Daddy would be home nursing a hangover from his Saturday night party. The only time he went to church was to bless one of his kids if he even managed to do that. Mother had gotten angry with him each time he had failed to be present when one of his children was blessed.  She was keeping count. In her eyes this was a major crime and surely meant he would burn in hell's fires.  As a matter of fact, I did not see how he could ever escape hell's fires even if we were able to persuade him to stay alive long enough for us children to be able to survive his passing. Mother's temper was simply too bad for her to be able to raise us.  The possibility of either one of them left alone to raise us was just not acceptable.     

Mother had decided to have her fourth child in Salt Gulch. She had persuaded or maybe even demanded Grandpa and Grandpa Wilson come over there and deliver it. Imagine! Her own Dad! She said she and Daddy just could not afford for her to go to Richfield to have a baby in a hospital. Grandpa did not want to do it, but he had to or his headstrong daughter might have tried to have it by herself and he could not let that happen! You never knew what reckless thing my strong willed mother might do to get her way. He probably knew he could not get out of it.
Well, Grandma and Grandpa had the worst time getting that fourth kid born. Grandma described over and over in years to come how Grandpa tried to coax that kid out for hours, maybe days until Grandma herself finally went in and laid down on the bed with a heart attack.
Grandpa had to persuade shy Baby Ann to come out and face a hard world with the help of fat Ellen Thompson, a mid wife's helper he told my dad to bring to Mother's bedside in a dire emergency. Mother said he had to pull the baby out with some nasty forceps that caused him to have to reshape her head entirely once she was born.  But Mother always exaggerated. I didn't quite believe every detail of her terrible stories.  Life for her seemed to have become one long horror filled nightmare. But we were probably lucky Ann was't brain damaged.  Or maybe she was but we just didn't know it!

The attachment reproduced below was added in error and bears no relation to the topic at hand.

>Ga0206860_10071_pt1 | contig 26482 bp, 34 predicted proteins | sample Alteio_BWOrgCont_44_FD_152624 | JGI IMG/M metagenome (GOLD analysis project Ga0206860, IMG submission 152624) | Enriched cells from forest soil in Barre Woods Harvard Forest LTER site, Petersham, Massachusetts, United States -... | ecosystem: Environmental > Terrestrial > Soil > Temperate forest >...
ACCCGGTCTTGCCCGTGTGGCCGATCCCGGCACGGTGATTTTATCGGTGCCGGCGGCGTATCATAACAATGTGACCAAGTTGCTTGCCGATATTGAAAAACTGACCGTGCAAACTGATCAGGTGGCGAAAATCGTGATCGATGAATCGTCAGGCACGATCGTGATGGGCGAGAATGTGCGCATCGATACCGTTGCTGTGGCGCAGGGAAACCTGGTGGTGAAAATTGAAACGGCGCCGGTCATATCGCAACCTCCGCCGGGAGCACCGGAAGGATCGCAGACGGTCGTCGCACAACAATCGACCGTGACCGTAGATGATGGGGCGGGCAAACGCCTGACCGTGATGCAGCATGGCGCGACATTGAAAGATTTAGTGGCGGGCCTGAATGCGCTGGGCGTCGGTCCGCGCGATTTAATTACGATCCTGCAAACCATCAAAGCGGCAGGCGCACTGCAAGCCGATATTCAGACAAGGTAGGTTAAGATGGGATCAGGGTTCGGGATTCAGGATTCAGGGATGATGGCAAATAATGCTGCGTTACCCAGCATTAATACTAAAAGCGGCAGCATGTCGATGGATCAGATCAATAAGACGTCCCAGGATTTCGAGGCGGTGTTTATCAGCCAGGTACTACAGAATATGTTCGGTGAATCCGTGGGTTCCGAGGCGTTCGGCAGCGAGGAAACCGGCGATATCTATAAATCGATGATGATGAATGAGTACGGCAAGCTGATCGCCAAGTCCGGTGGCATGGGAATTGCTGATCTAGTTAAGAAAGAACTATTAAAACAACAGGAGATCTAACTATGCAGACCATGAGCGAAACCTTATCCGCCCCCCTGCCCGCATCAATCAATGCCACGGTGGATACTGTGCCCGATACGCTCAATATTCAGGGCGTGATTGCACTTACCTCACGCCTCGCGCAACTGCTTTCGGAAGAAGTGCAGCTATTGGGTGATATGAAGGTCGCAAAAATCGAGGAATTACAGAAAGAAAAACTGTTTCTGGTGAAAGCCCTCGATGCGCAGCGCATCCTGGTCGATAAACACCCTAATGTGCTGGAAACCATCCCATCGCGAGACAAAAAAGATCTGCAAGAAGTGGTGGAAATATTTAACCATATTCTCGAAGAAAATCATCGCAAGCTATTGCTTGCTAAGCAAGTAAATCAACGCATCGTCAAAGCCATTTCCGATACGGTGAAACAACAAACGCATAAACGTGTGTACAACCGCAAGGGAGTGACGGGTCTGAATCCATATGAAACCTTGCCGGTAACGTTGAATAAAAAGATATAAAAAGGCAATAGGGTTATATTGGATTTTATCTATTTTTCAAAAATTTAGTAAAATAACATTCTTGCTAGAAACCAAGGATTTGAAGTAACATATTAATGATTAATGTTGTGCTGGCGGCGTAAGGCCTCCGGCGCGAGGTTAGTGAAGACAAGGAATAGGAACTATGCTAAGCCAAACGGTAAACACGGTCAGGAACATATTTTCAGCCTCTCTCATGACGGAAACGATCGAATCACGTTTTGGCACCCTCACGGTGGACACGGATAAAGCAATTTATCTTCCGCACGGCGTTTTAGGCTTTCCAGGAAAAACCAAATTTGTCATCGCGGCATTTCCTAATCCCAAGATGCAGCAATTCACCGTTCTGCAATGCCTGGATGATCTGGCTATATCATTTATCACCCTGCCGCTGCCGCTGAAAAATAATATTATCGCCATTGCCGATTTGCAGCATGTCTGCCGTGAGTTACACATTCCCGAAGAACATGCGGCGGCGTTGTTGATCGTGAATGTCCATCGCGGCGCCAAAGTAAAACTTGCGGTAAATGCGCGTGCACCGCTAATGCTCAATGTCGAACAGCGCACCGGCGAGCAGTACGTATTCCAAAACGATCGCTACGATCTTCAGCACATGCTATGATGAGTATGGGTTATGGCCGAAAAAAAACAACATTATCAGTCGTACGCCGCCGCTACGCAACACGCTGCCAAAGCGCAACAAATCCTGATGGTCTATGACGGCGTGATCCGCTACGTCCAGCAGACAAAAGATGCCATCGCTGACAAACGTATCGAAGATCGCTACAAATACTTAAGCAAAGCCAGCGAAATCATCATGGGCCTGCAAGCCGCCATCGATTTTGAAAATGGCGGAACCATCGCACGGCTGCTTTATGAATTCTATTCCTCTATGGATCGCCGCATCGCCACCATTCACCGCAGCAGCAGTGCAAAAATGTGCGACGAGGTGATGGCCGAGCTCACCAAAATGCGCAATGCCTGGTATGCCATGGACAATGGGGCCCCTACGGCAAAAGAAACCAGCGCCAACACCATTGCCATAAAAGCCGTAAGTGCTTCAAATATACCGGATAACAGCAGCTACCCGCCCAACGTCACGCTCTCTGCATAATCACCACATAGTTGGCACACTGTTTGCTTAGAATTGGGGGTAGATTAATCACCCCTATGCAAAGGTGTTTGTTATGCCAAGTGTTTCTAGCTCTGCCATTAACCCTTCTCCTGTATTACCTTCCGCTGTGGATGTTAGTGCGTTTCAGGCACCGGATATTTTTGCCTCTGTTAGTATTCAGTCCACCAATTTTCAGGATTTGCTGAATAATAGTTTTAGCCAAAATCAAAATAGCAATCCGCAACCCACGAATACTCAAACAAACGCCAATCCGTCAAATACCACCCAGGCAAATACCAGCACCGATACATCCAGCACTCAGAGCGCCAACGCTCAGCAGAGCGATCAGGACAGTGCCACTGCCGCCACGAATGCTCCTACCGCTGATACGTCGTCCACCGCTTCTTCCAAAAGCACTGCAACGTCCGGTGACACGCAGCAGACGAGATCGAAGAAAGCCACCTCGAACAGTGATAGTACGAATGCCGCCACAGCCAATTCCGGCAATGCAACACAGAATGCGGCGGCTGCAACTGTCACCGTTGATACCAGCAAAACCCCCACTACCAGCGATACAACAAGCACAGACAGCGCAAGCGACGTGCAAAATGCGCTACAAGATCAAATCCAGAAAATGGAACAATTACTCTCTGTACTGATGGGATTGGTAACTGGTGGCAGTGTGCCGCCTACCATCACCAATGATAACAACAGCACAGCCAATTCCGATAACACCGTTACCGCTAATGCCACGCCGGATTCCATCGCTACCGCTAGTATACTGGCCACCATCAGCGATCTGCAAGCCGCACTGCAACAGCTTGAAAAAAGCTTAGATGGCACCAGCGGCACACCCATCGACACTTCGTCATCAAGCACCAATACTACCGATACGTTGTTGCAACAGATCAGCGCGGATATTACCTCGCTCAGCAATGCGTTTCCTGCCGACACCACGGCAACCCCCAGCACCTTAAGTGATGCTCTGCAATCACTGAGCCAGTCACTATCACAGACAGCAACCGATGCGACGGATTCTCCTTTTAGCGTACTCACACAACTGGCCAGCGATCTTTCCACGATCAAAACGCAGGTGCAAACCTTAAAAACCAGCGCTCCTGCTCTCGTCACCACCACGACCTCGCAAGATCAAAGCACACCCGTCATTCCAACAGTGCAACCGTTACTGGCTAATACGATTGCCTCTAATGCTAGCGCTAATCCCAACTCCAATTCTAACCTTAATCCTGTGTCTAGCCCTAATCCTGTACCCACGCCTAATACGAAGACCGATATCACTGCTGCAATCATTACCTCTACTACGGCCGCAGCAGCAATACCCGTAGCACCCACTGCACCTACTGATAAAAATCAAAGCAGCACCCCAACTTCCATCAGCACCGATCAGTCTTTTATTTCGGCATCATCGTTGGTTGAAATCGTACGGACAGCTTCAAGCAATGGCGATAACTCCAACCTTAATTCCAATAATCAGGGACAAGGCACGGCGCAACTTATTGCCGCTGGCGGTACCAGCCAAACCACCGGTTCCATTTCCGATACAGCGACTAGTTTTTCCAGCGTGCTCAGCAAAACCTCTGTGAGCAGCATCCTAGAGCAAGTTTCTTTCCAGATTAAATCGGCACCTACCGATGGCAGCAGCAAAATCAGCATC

She turned out to be the first redhead born in our family. That was always her claim to fame. That and having been born in a real log cabin just like Abraham Lincoln who was a saint, too.
Grandpa was so mad over the very real scare he got trying to save Mother and her baby, he told Mother right then and there he would never deliver one of her babies again, and she just better not ask him to! 
Ellen Thompson stayed two weeks. I remember her doing a lot of work Margie and I might have had to do. She was so heavy she could hardly walk so I was surprised she was willing to relieve us child laborers. She probably did not know she could get a lot of work out of children, which a woman who believes in corporal punishment can more easily do. Mother believed in working her children so she could be free to pursue more interesting tasks.  By our age, we did whatever we could to please her, knowing a whole lot worse could happen if we didn't!
Mother was so long getting back on her feet, I got a little bit scared she still might be dying. But she said she was having her first good rest since LaRae was born even if she had to nearly die to be allowed to stay in bed a few days.  
After about three days Mother caught sight of Margie and me and made us come to her bed while she took a pair of scissors and whacked our hair off clear above our ears. And then she told us we had to go to church. I was mortified over her savage hair cut that amounted to cruelty to helpless animals but I was happy to report to our Sunday school class we had a little red headed sister.
You have never seen such a glorious head of strawberry blond hair as that child developed. It grew in looking exactly like a halo. To add to her heavenly appearance, she had one of the sweetest dispositions a child could ever have. I doubt  she even cried. 
Her hair was such an indescribable incandescent strawberry blond it made people stop in their tracks and stare. I am telling you it was a good thing her hair calmed down when she got older as that is all anybody talked about when they saw her.  Her hair, hair, hair. 
Even after her hair went a little darker, although still gloriously wavy, visiting relatives from afar would want to see the child with the halo of strawberry gold hair. I could see from the sensation Ann's hair caused, why people would come from far and wide to see the little Lord Jesus. They could probably see holiness in his eyes. Ann was a real little baby angel with the hair to match and has remained so to this very day.
I am sure the Lord saw that if ever a family needed an angel in their midst it was this one. And sent Ann.  

1 comment:

  1. That is a touching memory about the birth of Sister Ann without so much of the birth horror story...but never mind, I will tell it in Mother's own words!